Similarly, your partner may be "The One" if they're clearly thinking ahead and making plans for years down the line. As Genovese asks, "Are they doing any future planning with you or just staying radically in the present in the relationship?" The former can be a major indicator that they're in this for the long-haul.
"How Can We Pay For This?"
"There are a lot of topics, like finances or living together, that can be uncomfortable to talk about if you aren't compatible or with 'The One," Len Rubel, founder of
Strategy for Dating, tells Bustle. But if you can talk about things like bills, debts, and future financial goals? That's a good sign.
Your relationship has a great shot if your partner is the type who can share what's important to them, and stick to their guns. "If they
cannot openly share issues that are non-negotiable [...] then these issues will arise within the relationship and become 'dealbreakers,'" Grace Getzen, an intimacy and relationship coach, tells Bustle. "Everyone has non-negotiables [...] and [you] need to not only know what they are but trust [your] partner enough to share them."
There's a good chance you've got a rock solid relationship if you can talk about the tough stuff, such as sadness and depression. As licensed professional counselor
Julie Williamson tells Bustle, "Emotionally healthy partners in healthy relationships are able to communicate their feelings, both positive and negative, with the knowledge that they will not be retaliated against by their partner." And if you don't already have this, it's something you can definitely work towards.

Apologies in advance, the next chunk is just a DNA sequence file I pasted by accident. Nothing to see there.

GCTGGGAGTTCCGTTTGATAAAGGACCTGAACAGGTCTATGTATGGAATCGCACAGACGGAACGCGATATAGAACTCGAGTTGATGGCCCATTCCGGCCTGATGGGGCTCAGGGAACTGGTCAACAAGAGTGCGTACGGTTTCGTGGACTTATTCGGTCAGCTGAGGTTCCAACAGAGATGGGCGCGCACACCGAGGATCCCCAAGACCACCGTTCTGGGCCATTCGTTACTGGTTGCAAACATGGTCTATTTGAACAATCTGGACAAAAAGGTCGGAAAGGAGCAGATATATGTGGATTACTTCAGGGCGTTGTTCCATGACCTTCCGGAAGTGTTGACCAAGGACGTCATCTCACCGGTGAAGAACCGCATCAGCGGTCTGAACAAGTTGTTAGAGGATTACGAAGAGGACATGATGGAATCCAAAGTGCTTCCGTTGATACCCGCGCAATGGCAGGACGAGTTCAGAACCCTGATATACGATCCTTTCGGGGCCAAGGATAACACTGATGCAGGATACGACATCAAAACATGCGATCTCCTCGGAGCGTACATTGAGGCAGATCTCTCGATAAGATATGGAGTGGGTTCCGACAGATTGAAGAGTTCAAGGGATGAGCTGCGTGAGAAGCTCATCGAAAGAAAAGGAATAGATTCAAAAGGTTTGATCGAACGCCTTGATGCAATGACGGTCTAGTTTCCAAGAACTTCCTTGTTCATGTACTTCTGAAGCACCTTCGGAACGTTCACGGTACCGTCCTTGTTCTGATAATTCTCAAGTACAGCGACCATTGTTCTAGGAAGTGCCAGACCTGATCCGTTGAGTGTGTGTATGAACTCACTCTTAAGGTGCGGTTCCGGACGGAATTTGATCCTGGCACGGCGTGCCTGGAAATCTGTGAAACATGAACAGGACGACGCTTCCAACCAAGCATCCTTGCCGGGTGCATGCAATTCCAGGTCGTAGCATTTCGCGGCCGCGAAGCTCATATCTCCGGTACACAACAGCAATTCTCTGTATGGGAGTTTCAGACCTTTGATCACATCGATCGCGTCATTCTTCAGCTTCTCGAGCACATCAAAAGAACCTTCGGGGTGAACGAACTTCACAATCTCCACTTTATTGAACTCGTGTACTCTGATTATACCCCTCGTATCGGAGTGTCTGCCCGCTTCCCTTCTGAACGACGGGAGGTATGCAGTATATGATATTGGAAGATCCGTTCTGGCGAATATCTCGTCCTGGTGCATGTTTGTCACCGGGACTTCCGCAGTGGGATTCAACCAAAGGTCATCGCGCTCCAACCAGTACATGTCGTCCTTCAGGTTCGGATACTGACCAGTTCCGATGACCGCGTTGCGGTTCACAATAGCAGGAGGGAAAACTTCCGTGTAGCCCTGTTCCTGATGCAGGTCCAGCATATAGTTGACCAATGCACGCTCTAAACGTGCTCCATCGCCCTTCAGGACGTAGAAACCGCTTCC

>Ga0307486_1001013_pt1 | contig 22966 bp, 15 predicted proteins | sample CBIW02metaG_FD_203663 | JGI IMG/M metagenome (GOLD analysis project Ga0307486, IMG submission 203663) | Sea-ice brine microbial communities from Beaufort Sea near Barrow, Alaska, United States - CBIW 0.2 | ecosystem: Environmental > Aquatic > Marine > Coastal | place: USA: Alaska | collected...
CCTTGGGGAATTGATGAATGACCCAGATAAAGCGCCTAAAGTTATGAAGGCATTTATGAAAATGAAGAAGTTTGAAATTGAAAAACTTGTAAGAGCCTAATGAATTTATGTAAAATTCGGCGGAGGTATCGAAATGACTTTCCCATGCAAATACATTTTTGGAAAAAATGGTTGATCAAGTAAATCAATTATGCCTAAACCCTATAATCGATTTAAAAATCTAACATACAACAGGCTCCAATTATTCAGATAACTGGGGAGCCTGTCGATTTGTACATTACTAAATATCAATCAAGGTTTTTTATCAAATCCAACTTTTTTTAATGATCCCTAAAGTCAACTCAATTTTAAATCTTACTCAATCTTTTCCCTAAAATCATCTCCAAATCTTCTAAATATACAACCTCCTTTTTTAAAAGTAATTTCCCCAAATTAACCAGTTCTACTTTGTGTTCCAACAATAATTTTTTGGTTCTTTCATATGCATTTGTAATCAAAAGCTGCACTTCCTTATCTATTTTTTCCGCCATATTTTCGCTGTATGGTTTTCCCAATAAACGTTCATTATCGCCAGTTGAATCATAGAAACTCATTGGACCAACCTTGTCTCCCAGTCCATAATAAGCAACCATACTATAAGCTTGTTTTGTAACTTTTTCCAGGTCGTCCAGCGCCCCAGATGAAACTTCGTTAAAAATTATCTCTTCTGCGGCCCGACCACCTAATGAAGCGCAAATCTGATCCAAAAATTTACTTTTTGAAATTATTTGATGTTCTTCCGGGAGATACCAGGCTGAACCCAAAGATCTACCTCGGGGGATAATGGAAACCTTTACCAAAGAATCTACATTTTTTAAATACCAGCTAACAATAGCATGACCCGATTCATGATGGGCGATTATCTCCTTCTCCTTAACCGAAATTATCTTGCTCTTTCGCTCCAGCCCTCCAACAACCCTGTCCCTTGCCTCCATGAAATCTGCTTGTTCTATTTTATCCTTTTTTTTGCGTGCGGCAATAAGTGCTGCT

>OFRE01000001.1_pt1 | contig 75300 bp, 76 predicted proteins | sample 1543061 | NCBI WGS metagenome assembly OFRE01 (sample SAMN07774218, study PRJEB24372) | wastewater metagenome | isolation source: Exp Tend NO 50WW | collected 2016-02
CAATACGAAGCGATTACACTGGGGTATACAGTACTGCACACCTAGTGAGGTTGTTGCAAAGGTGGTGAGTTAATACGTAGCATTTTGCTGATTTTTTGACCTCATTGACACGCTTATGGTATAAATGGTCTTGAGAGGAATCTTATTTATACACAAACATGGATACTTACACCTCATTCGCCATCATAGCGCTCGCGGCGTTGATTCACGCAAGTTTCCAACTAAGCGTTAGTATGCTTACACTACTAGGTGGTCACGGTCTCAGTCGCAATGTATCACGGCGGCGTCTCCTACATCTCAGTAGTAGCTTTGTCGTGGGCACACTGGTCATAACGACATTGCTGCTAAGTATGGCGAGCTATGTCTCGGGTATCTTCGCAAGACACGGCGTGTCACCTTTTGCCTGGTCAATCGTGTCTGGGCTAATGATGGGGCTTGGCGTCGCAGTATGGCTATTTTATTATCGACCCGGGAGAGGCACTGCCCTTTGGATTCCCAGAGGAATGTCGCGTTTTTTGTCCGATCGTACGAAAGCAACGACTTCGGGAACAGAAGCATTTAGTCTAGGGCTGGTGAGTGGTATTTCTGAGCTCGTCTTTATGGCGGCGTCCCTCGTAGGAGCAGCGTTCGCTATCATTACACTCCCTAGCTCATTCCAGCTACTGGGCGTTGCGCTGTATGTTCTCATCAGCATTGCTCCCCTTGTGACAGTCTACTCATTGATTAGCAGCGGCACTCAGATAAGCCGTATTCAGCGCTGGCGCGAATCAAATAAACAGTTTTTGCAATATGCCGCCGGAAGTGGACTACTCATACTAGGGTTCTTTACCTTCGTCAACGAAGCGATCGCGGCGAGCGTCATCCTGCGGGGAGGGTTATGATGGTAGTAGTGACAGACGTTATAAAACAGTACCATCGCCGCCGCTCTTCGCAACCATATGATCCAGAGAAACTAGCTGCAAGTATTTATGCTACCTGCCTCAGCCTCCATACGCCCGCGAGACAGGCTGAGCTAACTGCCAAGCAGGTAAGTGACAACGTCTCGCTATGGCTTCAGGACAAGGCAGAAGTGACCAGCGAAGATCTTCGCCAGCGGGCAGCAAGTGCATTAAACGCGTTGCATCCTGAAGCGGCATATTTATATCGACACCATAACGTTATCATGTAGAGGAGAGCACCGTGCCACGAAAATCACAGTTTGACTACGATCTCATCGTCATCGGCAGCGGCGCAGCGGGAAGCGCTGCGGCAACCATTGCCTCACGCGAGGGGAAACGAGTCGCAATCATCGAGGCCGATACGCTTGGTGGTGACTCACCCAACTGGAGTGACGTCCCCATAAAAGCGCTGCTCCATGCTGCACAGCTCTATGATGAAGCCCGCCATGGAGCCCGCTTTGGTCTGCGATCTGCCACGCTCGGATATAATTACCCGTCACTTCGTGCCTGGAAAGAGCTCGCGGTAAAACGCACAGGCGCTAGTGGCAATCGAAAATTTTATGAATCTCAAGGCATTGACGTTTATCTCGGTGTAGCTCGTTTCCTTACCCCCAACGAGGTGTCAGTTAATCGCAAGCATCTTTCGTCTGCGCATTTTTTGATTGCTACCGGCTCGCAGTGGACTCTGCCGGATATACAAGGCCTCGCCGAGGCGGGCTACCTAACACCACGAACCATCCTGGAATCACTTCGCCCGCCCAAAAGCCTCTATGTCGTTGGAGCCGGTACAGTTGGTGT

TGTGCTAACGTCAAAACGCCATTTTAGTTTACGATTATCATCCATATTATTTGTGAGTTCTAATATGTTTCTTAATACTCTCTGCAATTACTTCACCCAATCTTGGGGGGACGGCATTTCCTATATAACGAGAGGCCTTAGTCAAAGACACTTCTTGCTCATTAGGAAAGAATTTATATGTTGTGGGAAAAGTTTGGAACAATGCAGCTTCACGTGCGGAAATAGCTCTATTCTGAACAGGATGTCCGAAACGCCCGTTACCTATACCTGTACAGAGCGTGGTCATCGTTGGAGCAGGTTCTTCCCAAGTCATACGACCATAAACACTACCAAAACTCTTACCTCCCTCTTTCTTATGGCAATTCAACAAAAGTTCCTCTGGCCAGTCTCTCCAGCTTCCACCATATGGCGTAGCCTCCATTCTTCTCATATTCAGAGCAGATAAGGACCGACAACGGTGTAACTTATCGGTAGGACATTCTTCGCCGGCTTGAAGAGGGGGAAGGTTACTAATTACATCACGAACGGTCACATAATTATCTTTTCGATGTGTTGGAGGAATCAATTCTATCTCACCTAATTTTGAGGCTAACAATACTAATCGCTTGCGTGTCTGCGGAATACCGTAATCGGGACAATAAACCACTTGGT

Many people think being with "The One" means never arguing or getting angry. But that's actually the opposite of what you want.
"'I'm angry with you' is something your partner should be able to express [...] if they are a good partner,"
relationship expert Jennifer Seiter tells Bustle. This shows that they are in tune with their emotions and are comfortable enough to be open with you. If they bottle up those negative emotions, that often leads to breakups."
"Today Was Terrible..."
While you don't want to vent to each other 24/7, "your partner should be able to complain to you about anything that bothers them,"
Davida Rappaport, a psychic and spiritual counselor, tells Bustle. "If your partner doesn’t tell you something is wrong, their mild annoyance could eventually turn into anger and destroy your relationship. You want them to complain or say what is on their mind." And vice versa.
You know you're with "The One" — or at least well on your way to a healthy long-term relationship — if communication with your partner is open and clear. If you want things to work out, you should both feel comfortable saying these things out loud, even if it's scary or awkward, because doing so truly
shows you've got each other's backs.